The leaders of New Jersey’s Senate Budget Committee have mixed reactions to a downgrade in the state’s bond rating.
The Standard & Poor’s credit rating agency cited overly optimistic revenue estimates, pension costs, and a high level of state debt as reasons for downgrading the state’s general obligation rating from AA-minus to A-plus.
And that’s troubling, said Sen. Paul Sarlo, D-Bergen, budget committee chairman.
“The downgrade hurts us when we need to go out to the bond market to borrow money for long-term capital projects and other investments we need to make in the state of New Jersey,” he said. “It’s costing you more for long-term capital dollars.”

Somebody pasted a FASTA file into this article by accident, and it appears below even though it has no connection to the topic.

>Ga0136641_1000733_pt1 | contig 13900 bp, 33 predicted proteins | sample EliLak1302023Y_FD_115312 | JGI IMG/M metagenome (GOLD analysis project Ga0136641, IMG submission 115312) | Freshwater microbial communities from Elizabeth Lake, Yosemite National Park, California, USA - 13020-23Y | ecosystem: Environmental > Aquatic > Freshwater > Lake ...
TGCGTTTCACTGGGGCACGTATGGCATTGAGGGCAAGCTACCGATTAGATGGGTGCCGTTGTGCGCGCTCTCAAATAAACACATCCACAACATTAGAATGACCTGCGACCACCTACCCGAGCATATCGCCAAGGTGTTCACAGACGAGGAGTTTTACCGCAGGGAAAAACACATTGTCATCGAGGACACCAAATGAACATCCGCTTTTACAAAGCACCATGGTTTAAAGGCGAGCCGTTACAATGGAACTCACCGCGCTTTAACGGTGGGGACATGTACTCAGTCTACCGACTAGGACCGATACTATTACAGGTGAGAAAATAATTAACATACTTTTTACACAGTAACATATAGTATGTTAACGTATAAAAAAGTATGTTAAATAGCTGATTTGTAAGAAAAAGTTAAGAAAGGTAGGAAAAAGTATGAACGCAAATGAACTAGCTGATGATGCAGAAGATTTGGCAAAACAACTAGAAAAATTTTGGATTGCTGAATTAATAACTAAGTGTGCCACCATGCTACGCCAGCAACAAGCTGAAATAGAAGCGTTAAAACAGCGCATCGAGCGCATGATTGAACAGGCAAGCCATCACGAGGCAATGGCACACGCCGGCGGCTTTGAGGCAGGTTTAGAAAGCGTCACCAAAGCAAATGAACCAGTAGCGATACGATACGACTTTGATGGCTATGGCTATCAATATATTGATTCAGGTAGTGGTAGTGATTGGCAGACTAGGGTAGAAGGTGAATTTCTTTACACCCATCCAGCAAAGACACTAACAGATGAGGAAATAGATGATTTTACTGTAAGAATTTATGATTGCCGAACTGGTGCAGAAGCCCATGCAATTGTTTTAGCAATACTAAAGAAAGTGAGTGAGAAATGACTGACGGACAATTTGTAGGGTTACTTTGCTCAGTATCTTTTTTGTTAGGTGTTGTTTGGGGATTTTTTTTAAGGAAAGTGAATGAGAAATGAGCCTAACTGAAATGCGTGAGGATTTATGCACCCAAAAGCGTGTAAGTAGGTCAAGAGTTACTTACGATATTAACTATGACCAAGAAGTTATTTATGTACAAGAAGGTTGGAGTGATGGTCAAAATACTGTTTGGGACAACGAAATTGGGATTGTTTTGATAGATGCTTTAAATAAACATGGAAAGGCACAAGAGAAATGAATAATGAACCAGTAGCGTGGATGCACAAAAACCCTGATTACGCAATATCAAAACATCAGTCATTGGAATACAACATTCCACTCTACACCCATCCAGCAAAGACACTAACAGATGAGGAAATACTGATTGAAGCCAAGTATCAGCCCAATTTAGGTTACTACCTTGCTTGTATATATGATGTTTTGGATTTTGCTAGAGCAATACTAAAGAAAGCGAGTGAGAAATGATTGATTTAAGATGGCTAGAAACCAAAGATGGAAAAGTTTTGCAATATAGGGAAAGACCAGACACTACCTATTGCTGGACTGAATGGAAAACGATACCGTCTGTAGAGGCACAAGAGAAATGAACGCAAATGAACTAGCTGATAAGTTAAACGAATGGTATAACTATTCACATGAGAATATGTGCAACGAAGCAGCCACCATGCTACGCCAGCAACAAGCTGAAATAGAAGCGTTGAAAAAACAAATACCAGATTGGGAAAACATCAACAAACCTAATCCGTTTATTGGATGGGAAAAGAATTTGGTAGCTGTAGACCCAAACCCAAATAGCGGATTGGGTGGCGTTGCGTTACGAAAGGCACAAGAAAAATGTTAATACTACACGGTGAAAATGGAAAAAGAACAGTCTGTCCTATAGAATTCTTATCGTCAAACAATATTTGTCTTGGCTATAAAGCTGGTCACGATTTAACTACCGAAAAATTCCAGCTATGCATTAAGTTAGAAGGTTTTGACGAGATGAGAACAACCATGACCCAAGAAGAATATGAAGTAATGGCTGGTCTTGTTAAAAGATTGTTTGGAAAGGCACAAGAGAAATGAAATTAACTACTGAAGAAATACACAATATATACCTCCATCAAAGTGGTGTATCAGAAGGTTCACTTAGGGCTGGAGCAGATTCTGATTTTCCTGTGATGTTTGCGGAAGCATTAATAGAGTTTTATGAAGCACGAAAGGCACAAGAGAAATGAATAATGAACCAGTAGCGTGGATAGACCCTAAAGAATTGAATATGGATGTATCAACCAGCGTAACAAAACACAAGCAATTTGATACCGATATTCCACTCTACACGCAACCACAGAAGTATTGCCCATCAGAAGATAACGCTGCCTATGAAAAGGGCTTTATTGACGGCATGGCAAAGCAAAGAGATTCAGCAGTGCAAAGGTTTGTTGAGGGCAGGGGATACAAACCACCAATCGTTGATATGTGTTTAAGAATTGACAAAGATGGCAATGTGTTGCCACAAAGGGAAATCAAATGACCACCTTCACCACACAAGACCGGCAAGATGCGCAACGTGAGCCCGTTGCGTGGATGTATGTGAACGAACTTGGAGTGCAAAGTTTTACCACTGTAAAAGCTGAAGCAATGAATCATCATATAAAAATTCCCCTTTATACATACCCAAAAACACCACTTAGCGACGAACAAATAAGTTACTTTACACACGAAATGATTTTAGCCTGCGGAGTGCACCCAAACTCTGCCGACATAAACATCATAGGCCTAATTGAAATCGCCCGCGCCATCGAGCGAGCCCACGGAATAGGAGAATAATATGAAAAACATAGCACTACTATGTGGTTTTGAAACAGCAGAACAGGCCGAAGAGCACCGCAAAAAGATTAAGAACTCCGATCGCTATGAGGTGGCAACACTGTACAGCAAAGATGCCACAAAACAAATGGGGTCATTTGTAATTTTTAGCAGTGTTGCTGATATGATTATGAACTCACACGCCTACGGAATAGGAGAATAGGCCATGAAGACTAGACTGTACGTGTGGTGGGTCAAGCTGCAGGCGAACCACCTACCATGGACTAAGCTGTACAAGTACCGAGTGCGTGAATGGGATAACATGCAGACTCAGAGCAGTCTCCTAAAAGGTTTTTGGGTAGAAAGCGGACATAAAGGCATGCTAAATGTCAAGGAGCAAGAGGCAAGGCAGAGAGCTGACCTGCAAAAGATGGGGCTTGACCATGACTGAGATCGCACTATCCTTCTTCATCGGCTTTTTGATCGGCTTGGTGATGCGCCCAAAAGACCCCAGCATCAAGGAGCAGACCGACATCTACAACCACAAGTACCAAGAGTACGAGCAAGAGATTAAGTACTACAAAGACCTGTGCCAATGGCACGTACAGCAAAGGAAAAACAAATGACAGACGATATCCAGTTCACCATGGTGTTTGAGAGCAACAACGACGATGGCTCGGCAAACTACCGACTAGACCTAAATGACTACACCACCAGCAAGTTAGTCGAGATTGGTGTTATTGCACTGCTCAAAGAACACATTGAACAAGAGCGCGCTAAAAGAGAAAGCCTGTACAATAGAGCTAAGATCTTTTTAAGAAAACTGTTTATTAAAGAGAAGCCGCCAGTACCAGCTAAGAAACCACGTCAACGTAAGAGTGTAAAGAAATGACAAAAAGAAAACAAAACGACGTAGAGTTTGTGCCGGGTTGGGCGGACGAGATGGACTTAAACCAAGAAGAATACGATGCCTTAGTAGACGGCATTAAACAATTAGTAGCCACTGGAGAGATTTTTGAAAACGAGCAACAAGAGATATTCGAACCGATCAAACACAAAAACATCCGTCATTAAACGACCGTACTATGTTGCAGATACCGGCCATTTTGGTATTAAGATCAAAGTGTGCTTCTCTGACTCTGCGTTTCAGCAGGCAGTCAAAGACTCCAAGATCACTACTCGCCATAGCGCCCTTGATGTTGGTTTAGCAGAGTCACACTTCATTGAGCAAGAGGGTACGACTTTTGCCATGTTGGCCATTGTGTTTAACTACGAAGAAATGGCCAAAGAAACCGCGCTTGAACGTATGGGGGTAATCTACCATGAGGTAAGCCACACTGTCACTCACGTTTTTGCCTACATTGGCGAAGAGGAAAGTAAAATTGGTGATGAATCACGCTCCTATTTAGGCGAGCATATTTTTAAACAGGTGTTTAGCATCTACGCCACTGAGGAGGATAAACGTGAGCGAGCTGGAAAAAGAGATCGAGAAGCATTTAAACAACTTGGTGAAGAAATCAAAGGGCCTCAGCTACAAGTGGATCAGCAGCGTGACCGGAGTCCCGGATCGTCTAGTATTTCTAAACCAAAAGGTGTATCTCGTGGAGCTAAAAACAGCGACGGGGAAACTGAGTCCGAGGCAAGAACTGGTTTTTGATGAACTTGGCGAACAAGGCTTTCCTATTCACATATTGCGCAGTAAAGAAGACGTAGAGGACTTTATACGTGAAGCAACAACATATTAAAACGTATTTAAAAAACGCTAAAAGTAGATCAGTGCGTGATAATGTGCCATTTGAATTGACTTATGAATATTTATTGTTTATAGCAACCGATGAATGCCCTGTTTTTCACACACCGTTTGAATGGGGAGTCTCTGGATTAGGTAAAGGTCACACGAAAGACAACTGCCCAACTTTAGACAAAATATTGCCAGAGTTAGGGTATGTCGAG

But the panel’s ranking Republican said he is not as concerned.
“It’s a little disturbing, but I think we can pull out of it,” said Sen. Anthony Bucco, R-Morris. “With the economy starting to pick up, it’s a little bit slow. I think you’ll see things turn around.”
Lawmakers aren’t sure just how much higher borrowing costs will offset future revenues and add to budgetary pressures.
The new rating means the state is still considered to have a strong capacity to meet debts but it is more susceptible to changes in economic conditions.